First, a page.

Haiti Advocacy Week in Washington. HSG from Capitol Hill, Washington DC, 28-03-2011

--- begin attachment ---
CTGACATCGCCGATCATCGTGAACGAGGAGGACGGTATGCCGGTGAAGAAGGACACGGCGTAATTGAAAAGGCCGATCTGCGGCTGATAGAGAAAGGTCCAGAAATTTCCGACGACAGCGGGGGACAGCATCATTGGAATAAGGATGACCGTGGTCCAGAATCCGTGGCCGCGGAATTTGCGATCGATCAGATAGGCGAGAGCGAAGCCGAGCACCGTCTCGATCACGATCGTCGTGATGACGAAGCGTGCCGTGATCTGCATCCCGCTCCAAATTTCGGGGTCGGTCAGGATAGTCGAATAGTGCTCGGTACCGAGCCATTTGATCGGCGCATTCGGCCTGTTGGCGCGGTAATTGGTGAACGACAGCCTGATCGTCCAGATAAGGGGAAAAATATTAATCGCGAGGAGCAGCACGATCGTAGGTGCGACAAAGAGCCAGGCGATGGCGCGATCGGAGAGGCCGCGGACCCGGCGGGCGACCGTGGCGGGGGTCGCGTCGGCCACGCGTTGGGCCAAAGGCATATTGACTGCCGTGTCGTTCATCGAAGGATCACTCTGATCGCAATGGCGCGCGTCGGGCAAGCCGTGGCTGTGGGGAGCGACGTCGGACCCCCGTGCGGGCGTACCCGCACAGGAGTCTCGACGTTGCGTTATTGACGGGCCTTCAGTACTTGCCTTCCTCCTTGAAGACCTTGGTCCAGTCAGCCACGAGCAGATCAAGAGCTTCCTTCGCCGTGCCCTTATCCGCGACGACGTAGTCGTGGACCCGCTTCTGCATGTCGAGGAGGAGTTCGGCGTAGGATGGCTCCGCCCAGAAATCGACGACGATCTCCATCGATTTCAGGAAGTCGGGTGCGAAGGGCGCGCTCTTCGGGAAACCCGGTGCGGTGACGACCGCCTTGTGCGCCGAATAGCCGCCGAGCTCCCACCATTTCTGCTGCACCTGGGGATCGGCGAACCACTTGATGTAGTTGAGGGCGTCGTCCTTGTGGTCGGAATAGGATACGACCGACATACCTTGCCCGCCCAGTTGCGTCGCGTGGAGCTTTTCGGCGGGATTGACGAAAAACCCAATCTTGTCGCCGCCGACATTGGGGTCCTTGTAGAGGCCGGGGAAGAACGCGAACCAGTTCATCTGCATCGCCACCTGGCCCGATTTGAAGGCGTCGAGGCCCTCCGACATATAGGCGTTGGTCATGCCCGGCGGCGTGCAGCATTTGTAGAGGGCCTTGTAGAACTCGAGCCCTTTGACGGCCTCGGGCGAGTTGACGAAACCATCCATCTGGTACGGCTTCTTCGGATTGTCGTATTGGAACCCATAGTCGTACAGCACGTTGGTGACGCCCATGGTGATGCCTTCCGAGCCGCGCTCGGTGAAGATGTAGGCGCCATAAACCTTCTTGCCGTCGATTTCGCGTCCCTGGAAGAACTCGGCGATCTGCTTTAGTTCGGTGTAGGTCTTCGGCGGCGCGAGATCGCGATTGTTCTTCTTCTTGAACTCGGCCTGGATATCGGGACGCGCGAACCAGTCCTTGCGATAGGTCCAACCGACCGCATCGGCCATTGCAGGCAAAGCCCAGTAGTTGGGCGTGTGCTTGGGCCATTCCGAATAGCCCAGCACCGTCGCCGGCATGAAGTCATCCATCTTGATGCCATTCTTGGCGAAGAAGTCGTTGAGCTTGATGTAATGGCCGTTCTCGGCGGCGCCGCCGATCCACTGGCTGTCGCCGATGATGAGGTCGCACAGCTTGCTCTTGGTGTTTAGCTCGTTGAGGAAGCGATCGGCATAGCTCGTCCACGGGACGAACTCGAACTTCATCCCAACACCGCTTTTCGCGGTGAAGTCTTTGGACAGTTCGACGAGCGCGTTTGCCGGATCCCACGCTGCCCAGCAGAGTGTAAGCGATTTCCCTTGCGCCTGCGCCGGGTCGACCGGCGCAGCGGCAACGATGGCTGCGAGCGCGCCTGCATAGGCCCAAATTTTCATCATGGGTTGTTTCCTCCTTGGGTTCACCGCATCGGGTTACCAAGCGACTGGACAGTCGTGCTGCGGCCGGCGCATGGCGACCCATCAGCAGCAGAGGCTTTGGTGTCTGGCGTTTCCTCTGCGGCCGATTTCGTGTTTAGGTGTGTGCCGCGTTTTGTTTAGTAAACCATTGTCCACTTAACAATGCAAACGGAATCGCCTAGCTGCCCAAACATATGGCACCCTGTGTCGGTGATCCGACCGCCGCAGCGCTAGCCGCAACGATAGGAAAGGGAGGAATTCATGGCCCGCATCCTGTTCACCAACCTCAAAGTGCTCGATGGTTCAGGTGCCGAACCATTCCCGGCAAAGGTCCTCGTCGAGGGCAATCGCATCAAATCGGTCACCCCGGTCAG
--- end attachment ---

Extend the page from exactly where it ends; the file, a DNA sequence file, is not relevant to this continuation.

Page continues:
The beginning of Haiti Advocacy Week brought to the American public and their lawmakers courtesy of the Haiti Advocacy Working Group (HAWG), a loose coalition of Haiti interested NGOs, CSOs, solidarity groups and others, the US equivalent of CoEH. As part of the week, HAWG is setting up a photo exhibit (see the exhibits here) in the Foyer Room of the House of Representatives Rayburn building at 7.30 am. It’s an extraordinary room, like the building’s exterior, all 1950s neo-imperial grandeur, reflecting the confidence and solidity of U.S. society and government at the time. Thirty foot tall windows look out onto the blooming, manicured grounds of the Capitol and its famous dome. Taking the occasional visitors round, I point out that Haitians freed themselves from slavery more than 60 years before the Dome, ironically constructed by African slaves during the American civil war, was completed. Yes, that’s right: the second most important symbol of American freedom, the only one conceived and built by Americans themselves — the Statute of Liberty was a gift from the French – was built by slaves. Some of the visitors see the irony, some to not care to have it pointed out. In fact, of course it is one of a myriad of contradictions and hypocrisies that lace U.S. history, most of which have been reflected in US policy towards Haiti for over 200 years.